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BRED bank to carve out a niche in the market

A picture taken in Paris shows a logo of the French Bred Banque Populaire in 2010. Bred will be the first European bank to open its doors in the Kingdom since the 1990s. AFP
A picture taken in Paris shows a logo of the French Bred Banque Populaire in 2010. Bred will be the first European bank to open its doors in the Kingdom since the 1990s. AFP

BRED bank to carve out a niche in the market

Bred Banque Populaire – part of the second-largest banking group in France – officially launched operations in Cambodia yesterday after a ribbon-cutting ceremony at its headquarters, marking the first venture of a European bank in the Kingdom since the late 1990s.

Guillaume Perdon, chief executive of BRED Bank Cambodia, said yesterday that the financial institution would offer tailor-made products geared for Cambodia’s fast-growing economy, according to a press release.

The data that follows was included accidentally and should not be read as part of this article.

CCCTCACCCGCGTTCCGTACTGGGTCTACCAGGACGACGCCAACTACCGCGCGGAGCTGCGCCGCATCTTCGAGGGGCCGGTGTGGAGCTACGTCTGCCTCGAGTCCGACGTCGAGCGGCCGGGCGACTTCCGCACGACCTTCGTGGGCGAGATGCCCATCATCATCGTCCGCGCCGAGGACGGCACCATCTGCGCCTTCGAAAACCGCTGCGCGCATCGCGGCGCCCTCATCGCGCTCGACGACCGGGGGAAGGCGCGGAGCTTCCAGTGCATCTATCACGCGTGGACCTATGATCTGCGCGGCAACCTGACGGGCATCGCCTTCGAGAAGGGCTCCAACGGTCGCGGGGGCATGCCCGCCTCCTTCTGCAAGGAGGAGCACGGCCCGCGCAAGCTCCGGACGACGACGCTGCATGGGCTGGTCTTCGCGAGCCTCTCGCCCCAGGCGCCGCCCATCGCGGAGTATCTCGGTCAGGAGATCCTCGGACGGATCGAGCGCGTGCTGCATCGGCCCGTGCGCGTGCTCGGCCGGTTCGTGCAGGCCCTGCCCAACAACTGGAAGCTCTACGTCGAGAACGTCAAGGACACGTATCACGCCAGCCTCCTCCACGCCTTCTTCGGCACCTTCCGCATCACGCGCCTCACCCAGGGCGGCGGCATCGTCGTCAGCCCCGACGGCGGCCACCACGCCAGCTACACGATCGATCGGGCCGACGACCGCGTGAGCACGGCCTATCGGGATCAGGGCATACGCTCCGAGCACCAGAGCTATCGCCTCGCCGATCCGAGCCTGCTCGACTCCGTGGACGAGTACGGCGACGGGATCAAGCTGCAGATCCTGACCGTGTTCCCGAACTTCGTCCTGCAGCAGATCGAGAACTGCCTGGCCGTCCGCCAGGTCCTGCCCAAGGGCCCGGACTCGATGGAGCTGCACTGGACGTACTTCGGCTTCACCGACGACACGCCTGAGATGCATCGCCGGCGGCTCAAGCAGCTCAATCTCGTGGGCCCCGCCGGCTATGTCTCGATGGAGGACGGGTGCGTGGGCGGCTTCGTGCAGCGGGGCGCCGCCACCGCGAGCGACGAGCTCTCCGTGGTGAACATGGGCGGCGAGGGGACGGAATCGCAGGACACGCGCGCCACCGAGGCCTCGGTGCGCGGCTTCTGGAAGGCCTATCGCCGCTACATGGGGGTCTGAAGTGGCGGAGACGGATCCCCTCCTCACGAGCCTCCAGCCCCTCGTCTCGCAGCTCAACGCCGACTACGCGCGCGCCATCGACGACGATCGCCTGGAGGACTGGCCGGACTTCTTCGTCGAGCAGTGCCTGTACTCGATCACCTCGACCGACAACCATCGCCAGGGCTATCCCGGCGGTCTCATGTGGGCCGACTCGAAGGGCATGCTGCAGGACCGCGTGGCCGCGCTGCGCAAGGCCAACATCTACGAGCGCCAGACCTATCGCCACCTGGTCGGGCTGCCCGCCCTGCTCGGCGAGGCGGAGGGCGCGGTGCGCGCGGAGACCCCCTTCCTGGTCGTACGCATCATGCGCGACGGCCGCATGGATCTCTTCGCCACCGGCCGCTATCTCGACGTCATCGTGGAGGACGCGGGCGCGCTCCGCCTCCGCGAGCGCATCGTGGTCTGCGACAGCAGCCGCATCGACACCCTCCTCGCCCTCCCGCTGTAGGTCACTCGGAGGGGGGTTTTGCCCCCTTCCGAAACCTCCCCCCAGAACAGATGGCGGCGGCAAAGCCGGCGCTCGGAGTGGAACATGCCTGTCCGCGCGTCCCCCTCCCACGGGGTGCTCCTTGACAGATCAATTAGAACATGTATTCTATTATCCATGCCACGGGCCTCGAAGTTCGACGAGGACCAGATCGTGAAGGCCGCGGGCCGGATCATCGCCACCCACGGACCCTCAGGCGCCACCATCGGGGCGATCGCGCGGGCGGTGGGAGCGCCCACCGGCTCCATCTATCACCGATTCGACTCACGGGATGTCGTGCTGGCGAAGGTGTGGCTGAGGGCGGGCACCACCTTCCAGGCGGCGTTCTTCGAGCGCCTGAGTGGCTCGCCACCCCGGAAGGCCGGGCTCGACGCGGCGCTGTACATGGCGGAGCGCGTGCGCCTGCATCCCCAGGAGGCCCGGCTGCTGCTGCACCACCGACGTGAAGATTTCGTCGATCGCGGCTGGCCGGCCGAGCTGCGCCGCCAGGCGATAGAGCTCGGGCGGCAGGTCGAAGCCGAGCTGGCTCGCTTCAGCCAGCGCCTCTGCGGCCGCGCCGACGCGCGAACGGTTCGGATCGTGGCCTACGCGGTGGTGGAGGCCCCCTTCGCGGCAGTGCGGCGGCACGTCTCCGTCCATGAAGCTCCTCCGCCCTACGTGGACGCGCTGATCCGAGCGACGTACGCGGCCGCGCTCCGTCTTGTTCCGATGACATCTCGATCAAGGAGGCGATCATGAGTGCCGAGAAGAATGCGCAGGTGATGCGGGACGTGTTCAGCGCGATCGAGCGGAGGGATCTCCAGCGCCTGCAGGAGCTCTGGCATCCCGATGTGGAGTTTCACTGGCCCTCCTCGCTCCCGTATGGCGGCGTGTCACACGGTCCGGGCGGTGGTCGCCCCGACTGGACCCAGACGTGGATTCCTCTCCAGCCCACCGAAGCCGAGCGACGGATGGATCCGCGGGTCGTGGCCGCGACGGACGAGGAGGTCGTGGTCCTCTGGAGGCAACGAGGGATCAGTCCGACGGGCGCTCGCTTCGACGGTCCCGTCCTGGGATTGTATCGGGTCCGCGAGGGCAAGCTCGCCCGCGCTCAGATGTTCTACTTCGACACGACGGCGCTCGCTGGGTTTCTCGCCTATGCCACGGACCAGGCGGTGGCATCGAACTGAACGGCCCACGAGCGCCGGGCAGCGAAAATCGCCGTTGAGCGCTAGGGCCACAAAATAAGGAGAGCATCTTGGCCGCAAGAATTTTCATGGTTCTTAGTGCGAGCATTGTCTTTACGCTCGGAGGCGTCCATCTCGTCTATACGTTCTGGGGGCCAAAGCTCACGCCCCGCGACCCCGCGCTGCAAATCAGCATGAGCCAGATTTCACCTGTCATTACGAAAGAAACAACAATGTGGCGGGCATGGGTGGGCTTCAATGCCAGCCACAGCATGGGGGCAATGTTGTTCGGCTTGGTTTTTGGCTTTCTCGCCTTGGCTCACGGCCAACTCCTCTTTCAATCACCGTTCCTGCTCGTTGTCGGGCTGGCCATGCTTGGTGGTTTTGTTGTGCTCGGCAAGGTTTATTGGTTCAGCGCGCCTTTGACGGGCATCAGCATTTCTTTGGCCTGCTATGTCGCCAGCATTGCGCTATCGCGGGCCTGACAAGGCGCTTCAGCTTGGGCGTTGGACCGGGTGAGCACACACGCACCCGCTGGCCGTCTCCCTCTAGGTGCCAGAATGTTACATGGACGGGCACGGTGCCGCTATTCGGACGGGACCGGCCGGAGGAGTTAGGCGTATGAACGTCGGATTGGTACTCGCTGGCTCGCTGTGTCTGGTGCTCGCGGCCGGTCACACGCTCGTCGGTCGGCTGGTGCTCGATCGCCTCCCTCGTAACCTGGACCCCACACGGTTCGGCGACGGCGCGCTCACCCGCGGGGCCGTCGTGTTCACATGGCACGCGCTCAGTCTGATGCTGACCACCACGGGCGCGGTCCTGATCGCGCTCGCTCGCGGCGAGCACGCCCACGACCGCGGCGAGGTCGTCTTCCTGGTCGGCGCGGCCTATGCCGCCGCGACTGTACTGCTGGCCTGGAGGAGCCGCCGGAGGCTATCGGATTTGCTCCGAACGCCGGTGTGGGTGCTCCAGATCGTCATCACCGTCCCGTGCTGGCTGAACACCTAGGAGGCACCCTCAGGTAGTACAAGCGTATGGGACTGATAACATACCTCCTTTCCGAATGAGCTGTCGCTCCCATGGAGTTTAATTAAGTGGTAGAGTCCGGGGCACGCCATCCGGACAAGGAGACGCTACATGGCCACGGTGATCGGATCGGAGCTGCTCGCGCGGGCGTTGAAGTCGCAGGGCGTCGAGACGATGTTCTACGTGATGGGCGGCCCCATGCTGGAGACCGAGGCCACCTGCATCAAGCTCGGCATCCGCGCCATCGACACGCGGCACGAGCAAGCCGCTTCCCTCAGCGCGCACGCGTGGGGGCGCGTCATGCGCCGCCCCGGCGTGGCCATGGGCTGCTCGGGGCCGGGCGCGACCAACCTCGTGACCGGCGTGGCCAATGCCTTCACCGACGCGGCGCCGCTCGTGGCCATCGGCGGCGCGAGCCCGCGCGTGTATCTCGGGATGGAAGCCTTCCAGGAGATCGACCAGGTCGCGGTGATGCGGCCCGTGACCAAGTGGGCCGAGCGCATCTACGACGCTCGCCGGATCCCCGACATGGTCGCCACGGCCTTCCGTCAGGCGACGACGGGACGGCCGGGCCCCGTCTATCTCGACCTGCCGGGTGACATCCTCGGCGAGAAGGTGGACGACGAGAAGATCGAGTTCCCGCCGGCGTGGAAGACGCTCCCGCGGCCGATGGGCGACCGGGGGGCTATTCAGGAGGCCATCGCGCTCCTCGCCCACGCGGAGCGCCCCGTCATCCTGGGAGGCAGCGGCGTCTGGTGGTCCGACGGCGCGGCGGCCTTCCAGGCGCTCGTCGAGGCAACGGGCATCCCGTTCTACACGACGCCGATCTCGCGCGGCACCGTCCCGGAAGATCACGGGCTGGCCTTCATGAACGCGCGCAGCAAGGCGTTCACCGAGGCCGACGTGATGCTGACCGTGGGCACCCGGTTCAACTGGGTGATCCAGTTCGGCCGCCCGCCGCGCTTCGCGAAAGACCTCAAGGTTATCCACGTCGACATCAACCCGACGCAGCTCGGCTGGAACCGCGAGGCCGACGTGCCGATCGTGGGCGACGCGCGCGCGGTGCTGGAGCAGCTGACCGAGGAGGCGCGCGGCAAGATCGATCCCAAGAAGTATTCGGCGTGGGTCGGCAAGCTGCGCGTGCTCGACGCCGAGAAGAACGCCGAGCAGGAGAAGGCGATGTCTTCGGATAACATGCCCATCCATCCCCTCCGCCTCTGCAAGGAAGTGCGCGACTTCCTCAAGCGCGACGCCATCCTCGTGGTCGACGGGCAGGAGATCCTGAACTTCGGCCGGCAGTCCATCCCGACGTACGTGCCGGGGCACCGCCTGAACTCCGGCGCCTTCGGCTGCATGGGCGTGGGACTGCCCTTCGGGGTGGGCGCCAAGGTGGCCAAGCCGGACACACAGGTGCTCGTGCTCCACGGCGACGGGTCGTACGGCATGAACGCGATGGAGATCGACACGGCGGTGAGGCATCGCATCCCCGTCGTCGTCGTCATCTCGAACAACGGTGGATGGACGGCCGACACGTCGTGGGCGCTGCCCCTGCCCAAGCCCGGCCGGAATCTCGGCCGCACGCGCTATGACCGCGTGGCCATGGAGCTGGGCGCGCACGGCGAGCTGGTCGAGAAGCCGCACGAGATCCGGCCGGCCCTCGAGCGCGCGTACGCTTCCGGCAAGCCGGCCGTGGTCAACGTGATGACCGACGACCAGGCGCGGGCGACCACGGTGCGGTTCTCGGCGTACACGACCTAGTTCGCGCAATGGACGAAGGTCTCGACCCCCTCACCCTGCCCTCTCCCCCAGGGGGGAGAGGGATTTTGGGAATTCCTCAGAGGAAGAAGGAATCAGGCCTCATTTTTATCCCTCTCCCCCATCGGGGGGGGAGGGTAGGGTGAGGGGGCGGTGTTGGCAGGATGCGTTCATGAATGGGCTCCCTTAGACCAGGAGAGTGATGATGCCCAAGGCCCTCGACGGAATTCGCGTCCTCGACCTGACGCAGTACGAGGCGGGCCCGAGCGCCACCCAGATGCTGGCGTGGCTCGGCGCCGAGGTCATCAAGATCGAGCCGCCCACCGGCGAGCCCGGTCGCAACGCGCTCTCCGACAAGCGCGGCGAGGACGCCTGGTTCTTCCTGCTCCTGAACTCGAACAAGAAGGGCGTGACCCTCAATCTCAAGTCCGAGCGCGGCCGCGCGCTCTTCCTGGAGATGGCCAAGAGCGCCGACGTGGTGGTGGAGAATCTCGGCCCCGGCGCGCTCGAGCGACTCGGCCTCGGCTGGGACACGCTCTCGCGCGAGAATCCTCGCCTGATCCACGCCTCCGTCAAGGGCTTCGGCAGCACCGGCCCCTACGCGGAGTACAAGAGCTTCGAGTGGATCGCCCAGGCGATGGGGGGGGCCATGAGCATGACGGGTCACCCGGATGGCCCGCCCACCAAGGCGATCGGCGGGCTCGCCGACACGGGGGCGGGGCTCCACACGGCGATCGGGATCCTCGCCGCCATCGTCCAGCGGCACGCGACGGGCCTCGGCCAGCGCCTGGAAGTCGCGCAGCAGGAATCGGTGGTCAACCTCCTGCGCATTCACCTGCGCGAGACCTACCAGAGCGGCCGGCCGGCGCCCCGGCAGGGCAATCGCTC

“Our objective is to close the gap and offer Cambodian people a trustful interlocutor with whom to talk freely about their projects and ambitions,” he said.

BRED Banque Populaire, part of the BPCE Group, is a cooperative bank with 150,000 members and $3.4 billion in equity capital. BRED currently owns a 12.25 percent stake in Acleda Bank, the Kingdom’s largest financial institution in term of assets, through its subsidiary COFIBRED.

The bank will now have to compete within Cambodia’s crowded banking sector, which according to the National Bank of Cambodia (NBC), reached 37 commercial banks and 15 specialised banks by the end of last year.

Chea Chanto, governor of NBC, said during the inauguration ceremony yesterday that the presence of BRED signifies increased confidence of foreign investment from European countries in Cambodia’s financial sector.

“Cambodia’s banking sector continues to grow in both scope and scale in a safe and inclusive manner,” he said.

According to Chanto, customer deposits in the banking sector at the end of 2016 accounted for 64 percent of GDP, while credit issued to the private sector represented 71 percent of GDP.

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